Saturday, 16 March 2013
Sn4ke / Grazer (PC)
Games that use procedural generation, either random or from a seed value, have always fascinated me. Ever since first playing Elite as a child and wondering how on earth a eight galaxies could fit on a single disk, the concept of a game world or design structure unfolding itself from an algorithm into memory seems like the ultimate solution to the limitations imposed by the time consuming, manually-crafted alternative. By using procedural generation, games can be huge (even endless) yet developed and delivered by small teams with minimal assets. The lack of bulky level data means that huge games can also be tiny.
Now, before you get excited about the prospect of n.h.k.'s Sn4ke and Grazer featuring gigantic, expansive worlds, let me set the record straight. They are not huge at all. In fact, they are incredibly simplistic, so much so that if judged on the playing experience alone it could be argued that they don't really deserve feature space at RGCD at all. Yet, nonetheless they are special little games, with 'little' being the key word here; combined, Grazer and Sn4ke take up less than 8KB of disk space.
In the retro scene, mini-games like these are common (thanks in part to the popularity of 1KB, 2KB and 4KB game development competitions for 8-Bit machines), but they are somewhat of a rarity on the PC. Or at least they are outside of the demoscene, from which Sn4ke and Grazer originate (released as 'wild' competition entries at ToykoDemoFest 2011 and 2012).
In contrast to development on 8-Bit machines, where coders can access the (standard) hardware directly via machine language, on a modern PC a huge variety of hardware and peripherals needs to be catered for, so common practice is to use API calls to DirectX or OpenGL, acting as an interface layer between the code and the hardware to ensure compatibility. The hardcore few may consider this cheating ("What? No software rendered graphics?") but even so, 4KB doesn't exactly leave a lot of room to play with for game logic and presentation.
Intrigued by these two ludicrously tiny games, I wrote to their Japanese based developer Hole (h013) to discuss their development.
"Both games were written in 99% C code and 1% assembler. SDL1.2 and OpenGL 2.0 were used to render the graphics, although I didn't use any OpenGL extensions. To decrease the total size of the programs, I omitted the standard library and then I had to write some math functions in assembler."
"I created these programs for the TokyoDemoFest demoparty place in Japan, and in order to qualify for the 4KB category I compressed the them using the executable file compressor Crinkler. After compression, the size of the game logic in Grazer is 2.5KB, and 3.5KB in Sn4ke. The rest of the space is taken up by the music and sound - all the graphics and level layouts are generated procedurally from code. In fact, the background objects and the foreground objects in Grazer are the almost same logic, and tricks like this help to keep the code small."
Out of the two games, Sn4ke is most certainly the more impressive accomplishment. Grazer is a very basic (yet gorgeous looking) cave flier, whereas Sn4ke is a more ambitious three-dimensional Nibbler clone, with your snake traversing a rotating globe, avoiding red spikes and eating blue orbs (each of which predictably adds an extra segment onto your body). It's a really neat effect - and surprisingly enjoyable to play, especially considering the minuscule file size. Hole/h013 went on to explain how the 3D globe was achieved;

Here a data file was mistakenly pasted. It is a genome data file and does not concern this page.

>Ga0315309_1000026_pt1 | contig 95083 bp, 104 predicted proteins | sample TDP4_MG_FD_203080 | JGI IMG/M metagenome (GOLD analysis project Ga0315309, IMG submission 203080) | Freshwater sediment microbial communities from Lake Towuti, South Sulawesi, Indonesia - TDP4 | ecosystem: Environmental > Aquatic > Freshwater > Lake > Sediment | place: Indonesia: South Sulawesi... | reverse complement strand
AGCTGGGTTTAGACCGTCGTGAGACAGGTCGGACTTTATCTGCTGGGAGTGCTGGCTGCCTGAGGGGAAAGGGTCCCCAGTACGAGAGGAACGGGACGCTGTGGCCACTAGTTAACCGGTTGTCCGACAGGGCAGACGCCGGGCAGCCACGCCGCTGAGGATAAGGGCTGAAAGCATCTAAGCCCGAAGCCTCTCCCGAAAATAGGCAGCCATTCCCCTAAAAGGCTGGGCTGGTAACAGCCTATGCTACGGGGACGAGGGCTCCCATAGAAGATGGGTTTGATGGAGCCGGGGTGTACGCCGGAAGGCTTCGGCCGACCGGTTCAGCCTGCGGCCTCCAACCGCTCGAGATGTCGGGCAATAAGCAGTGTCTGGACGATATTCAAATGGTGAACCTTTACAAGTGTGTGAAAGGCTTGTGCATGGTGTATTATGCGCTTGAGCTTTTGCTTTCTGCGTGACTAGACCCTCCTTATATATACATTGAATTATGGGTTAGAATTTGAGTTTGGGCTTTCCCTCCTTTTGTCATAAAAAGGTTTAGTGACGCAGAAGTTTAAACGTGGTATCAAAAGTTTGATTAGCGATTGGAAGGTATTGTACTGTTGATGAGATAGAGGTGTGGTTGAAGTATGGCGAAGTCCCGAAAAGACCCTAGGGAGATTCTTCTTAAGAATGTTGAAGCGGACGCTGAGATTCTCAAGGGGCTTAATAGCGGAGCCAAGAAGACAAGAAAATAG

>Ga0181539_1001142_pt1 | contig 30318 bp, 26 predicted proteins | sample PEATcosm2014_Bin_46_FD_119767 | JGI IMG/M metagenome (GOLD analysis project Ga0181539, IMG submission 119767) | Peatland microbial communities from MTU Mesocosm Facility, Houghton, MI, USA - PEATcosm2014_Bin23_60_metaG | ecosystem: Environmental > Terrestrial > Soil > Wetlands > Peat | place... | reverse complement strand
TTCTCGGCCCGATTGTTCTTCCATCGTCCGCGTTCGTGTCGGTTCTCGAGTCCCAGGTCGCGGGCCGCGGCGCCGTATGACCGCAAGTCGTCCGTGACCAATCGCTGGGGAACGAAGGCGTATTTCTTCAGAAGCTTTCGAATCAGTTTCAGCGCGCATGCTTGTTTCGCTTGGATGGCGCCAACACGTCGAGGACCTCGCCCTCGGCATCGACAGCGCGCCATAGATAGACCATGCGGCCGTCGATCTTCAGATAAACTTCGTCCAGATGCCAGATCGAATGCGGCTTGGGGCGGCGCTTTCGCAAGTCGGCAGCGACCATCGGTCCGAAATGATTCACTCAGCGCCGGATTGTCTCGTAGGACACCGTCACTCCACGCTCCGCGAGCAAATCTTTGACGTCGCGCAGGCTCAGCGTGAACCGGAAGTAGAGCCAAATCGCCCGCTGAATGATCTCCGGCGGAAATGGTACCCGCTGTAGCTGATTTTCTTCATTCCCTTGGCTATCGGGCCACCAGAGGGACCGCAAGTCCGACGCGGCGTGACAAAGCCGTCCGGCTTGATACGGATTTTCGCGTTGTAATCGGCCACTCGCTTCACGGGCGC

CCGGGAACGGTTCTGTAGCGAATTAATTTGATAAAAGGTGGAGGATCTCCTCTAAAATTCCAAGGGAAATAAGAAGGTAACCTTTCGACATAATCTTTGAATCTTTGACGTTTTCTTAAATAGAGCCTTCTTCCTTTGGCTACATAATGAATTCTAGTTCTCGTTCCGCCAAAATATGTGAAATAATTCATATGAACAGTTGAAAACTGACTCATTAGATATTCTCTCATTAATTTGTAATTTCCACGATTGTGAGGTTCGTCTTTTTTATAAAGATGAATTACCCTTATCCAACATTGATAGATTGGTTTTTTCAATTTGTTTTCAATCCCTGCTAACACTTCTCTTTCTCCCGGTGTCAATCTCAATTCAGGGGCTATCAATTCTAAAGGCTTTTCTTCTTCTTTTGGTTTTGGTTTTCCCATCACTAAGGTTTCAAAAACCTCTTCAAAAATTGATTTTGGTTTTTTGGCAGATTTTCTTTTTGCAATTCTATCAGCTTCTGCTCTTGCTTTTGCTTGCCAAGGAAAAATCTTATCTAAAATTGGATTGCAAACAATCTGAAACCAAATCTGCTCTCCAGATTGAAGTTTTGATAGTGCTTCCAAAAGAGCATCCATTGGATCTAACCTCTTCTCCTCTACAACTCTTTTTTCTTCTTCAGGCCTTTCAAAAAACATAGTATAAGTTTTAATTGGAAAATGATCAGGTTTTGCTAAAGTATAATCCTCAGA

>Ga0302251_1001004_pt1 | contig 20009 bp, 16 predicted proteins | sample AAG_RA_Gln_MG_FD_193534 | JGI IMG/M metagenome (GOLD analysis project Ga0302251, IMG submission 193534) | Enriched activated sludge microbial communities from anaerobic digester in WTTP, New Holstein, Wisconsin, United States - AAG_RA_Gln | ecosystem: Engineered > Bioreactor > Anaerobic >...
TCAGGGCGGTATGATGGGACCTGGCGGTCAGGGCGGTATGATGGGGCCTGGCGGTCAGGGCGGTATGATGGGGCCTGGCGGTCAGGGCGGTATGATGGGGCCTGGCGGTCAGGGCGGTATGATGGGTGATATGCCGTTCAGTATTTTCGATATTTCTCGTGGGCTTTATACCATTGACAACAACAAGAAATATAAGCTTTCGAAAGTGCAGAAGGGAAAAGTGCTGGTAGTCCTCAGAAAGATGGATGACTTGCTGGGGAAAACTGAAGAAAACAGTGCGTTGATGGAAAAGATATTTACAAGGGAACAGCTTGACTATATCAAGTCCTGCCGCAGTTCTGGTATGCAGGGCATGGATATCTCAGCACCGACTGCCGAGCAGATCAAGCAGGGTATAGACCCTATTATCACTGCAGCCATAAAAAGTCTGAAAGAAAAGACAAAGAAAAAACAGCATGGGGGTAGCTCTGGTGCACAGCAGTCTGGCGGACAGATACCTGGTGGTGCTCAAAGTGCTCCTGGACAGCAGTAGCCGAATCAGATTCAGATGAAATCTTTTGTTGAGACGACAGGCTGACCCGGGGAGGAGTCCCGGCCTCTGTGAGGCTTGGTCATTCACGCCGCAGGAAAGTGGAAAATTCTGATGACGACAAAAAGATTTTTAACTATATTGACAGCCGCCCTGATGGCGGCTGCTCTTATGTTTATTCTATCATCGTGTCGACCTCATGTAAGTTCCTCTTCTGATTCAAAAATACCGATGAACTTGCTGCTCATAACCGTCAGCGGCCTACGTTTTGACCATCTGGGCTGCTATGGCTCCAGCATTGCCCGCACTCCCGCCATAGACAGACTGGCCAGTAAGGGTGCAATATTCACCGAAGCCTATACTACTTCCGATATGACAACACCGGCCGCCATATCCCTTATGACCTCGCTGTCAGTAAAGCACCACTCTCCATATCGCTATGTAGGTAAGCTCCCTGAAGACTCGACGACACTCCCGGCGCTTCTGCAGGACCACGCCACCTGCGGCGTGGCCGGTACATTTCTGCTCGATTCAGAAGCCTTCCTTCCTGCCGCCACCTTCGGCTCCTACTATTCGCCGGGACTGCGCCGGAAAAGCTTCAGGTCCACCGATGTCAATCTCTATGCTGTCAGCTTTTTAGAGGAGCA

"In Sn4ke, the vertices of the globe are generated at run time. I used a spherical coordinates system for appropriately generating each position of the vertex, and the globe is rotated by using rotation matrix from axis. It was a complicated to code, but the most complex part was the moving snake logic."
Also impressive is the fact that both games feature sound and music. Tracker format is the obvious choice for such a tiny executable, but even so, you still have to include a playback system in your code;
"In Grazer, BGM is synthesized by '4klang' (very small software synthesizer for 4KB programs) and I used the Renoise tool to make the music because 4klang supports it. In sn4ke, at first I used 4klang but the size became larger than 5KB! Then, I wrote a software synthesizer myself and composed the music directly in the source code. My software synthesizer is very limited and supports only square wave, sine wave and sawtooth wave."
In conclusion, neither game will keep you entertained for long, but I'd still recommend that both should be at least experienced once as modern day curios. As such, it's impossible to give them a traditional RGCD 'Atari joysticks' score, as what would you base it on? The technical accomplishment or the gameplay?
With today's gaming shift from the PC and super-console to less powerful handhelds and phones, there are valuable and seemingly forgotten lessons to be re-learnt here. Efficient code and game design using procedural generation saves on disk space and download times, and although the algorithms can be initially more complex and time consuming to program, the end result can be either endless gameplay with a unique play experience every time - or simply a seed-based design that saves the developer from time-consuming level and world creation.
Download the games here (from Hole's web site).
Download the games here (from the RGCD server).